VW posts record and targets even better 2011

Europe's biggest carmaker, Volkswagen, unveiled record 2010 results Friday and said it would do even better this year, sending its shares soaring.

VW posts record and targets even better 2011
Photo: DPA

VW made a 2010 net profit of €7.2 billion ($9.9 billion), a statement said, dwarfing the 2009 figure of €911 million.

Net profit got a boost from VW’s strong presence in China and other emerging markets, financial investments and the value of options related to its holding in luxury sportscar maker Porsche, which VW wants to make its 10th brand.

VW operating profit soared to €7.1 billion, more than three times the year-earlier figure of €1.9 billion, on sales up 21 percent to €126.9 billion.

For the first time, the German group delivered more than seven million vehicles worldwide, posting a gain of 13.7 percent to 7.2 million units.

“VW is pounding the competition with tremendous force at present,” NordLB auto analyst Frank Schwope commented.

He forecast that at the present rate, VW’s 2018 annual sales target of 10 million vehicles might be reached two or three years ahead of schedule.

For now, “fiscal year 2010 was the best year in the history of the Volkswagen Group,” VW chairman Martin Winterkorn said in the statement.

The company reaped the fruits of its investments in markets like Brazil as it pursued its goal to overtake Toyota as the world’s biggest automaker by 2018. It has teamed up with Japanese carmaker Suzuki in India and is working on a deal with GAZ in Russia.

In the United States, VW wants to nearly triple sales by 2018 and is building a new plant to turn out a model designed specifically for that market.

Meanwhile, VW directors will propose a dividend of €2.20 for 2010, up from the 2009 shareholder payment of €1.60, the statement said.

Looking ahead, the company said it expected sales, deliveries and operating profit to reach new highs this year but did not give detailed figures.

The strong results, along with a capital increase of more than €4 billion last year, underpinned VW’s financial position and provided flexibility as it pursues its integration of Porsche, the statement said. VW owns 49.9 percent of the sportscar manufacturer.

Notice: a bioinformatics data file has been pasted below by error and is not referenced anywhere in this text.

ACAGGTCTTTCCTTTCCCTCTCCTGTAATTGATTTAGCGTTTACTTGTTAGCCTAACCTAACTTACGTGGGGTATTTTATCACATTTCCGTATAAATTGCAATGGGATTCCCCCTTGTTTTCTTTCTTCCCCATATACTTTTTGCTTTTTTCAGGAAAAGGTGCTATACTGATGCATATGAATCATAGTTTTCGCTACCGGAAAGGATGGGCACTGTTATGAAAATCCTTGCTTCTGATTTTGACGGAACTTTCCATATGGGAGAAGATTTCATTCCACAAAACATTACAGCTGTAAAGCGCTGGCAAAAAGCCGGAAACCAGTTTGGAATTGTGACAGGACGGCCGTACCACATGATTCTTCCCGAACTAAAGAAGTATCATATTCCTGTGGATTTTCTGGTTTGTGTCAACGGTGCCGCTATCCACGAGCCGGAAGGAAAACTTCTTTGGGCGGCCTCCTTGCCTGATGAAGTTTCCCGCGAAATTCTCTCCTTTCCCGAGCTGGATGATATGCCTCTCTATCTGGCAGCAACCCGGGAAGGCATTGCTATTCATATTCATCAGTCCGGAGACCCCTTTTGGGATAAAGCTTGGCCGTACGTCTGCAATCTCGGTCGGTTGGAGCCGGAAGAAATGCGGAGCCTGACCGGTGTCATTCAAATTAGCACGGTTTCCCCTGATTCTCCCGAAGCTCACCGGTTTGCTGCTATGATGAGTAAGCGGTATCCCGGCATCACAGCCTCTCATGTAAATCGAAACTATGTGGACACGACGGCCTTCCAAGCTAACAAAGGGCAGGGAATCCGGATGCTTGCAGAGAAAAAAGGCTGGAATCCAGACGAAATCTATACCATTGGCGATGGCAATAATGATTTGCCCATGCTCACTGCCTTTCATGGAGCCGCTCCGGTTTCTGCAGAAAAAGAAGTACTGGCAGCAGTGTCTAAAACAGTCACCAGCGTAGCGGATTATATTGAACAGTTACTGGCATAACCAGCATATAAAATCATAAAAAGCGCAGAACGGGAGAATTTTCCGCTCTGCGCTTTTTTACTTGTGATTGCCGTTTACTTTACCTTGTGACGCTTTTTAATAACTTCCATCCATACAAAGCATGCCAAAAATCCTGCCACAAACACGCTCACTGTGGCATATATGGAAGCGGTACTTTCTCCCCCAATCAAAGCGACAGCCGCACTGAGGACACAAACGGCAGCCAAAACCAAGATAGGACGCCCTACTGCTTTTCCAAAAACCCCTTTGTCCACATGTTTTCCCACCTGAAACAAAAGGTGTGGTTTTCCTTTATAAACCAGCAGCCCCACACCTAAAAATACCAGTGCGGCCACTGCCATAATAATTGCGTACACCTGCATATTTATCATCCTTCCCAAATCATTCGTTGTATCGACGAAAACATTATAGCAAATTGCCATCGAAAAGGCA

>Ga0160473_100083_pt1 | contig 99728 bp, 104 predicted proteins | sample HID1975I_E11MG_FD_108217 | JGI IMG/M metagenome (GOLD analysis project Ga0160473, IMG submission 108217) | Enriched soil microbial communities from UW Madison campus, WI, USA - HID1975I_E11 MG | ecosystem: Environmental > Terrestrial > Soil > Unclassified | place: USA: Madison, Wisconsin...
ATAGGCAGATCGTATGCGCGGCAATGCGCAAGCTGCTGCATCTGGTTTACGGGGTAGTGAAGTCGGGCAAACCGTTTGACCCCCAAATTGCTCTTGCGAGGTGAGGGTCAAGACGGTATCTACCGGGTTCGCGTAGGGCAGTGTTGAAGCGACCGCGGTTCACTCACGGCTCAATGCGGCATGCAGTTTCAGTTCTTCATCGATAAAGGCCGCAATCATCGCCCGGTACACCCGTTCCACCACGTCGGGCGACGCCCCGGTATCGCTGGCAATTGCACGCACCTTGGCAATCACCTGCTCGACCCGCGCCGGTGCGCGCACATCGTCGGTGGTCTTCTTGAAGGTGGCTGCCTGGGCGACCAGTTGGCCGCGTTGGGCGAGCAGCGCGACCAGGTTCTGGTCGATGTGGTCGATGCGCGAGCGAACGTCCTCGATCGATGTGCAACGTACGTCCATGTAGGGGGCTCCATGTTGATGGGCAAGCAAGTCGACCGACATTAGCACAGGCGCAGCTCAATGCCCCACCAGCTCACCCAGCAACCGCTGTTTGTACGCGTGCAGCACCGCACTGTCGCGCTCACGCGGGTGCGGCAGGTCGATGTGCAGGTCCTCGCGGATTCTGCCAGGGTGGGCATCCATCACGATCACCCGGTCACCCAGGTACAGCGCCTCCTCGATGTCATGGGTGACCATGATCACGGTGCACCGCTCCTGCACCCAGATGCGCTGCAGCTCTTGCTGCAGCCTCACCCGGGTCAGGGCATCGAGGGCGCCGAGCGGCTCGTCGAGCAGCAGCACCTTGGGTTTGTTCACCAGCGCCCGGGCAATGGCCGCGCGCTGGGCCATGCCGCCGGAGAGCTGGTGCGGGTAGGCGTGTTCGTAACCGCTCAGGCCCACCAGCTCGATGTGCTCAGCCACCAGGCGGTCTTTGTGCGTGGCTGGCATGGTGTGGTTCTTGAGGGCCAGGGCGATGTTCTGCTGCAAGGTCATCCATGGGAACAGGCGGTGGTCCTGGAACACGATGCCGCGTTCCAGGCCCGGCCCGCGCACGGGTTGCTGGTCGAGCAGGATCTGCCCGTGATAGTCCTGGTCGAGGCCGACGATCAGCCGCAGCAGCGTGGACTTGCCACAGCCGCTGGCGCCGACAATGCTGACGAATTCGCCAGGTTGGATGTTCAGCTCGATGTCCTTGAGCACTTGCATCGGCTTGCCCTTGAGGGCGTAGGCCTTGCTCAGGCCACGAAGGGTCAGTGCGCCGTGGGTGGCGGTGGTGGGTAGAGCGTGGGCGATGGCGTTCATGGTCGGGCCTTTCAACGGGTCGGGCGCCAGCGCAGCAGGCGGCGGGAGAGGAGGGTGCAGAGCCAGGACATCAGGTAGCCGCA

VW shares jumped 5.47 percent to €118.6 in late trading, while the DAX index on which they led gainers was 0.72 percent higher overall.

On Thursday, VW shares had slumped heavily on doubts over its planned merger with Porsche owing to a probe by the prosecutor’s office in Stuttgart, southern Germany that focused on former Porsche executives.

Full details of VW’s results are to come at the group’s annual shareholder’s meeting on March 10 at the company’s headquarters in Wolfsburg, northern Germany.

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Two hospitalized in Munich after activist crashes parachute into Euro 2020 stadium

At least two people were hospitalised Tuesday after a Greenpeace activist crash-landed on the pitch before the Germany-France match at Euro 2020 when his powered parachute microlight struck spidercam cables at Munich's Allianz Arena.

Two hospitalized in Munich after activist crashes parachute into Euro 2020 stadium
The activist lands on the turf of the Allianz Arena. credit: dpa | Christian Charisius

The pilot flew over the pitch just before kick-off in the Group F clash with “Kick out oil” written on the canopy of his parachute.

However, when the pilot hit television cables above the pitch, it knocked his microlight off balance and he landed on the turf after clipping one of the stands, where the casualties happened.

The activist was arrested soon after landing.

A Munich police spokesman told AFP that at least two people suffered head injuries and “both had to be taken to hospital, we don’t know yet how serious the injuries are”.

The police spokesman said the activist appears to have escaped injury, but “we are considering various criminal charges. Munich police has zero understanding for political actions that put lives at risk”.

UEFA also slammed the botched stunt.

“This inconsiderate act – which could have had very serious consequences for a huge number of people attending – caused injuries to several people attending the game who are now in hospital and law authorities will take the necessary action,” European football’s governing body said in a statement.

The parachutist above the stadium. Photo: dpa | Matthias Balk

“The staging of the match was fortunately not impacted by such a reckless and dangerous action, but several people were injured nonetheless.”

The stunt was a protest against German car manufacturer Volkswagen, one of the sponsors of the European Championship, Greenpeace explained in a Twitter post.

“UEFA and its partners are fully committed to a sustainable Euro 2020 tournament and many initiatives have been implemented to offset carbon emissions,” said UEFA.

Greenpeace said they regretted any harm caused.

“This protest was never intended to disrupt the game or hurt people,” read a Twitter post on Greenpeace’s official German account.

“We hope that everyone is OK and that no one was seriously injured. Greenpeace actions are always peaceful and non-violent.”

“Unfortunately, not everything went according to plan.”

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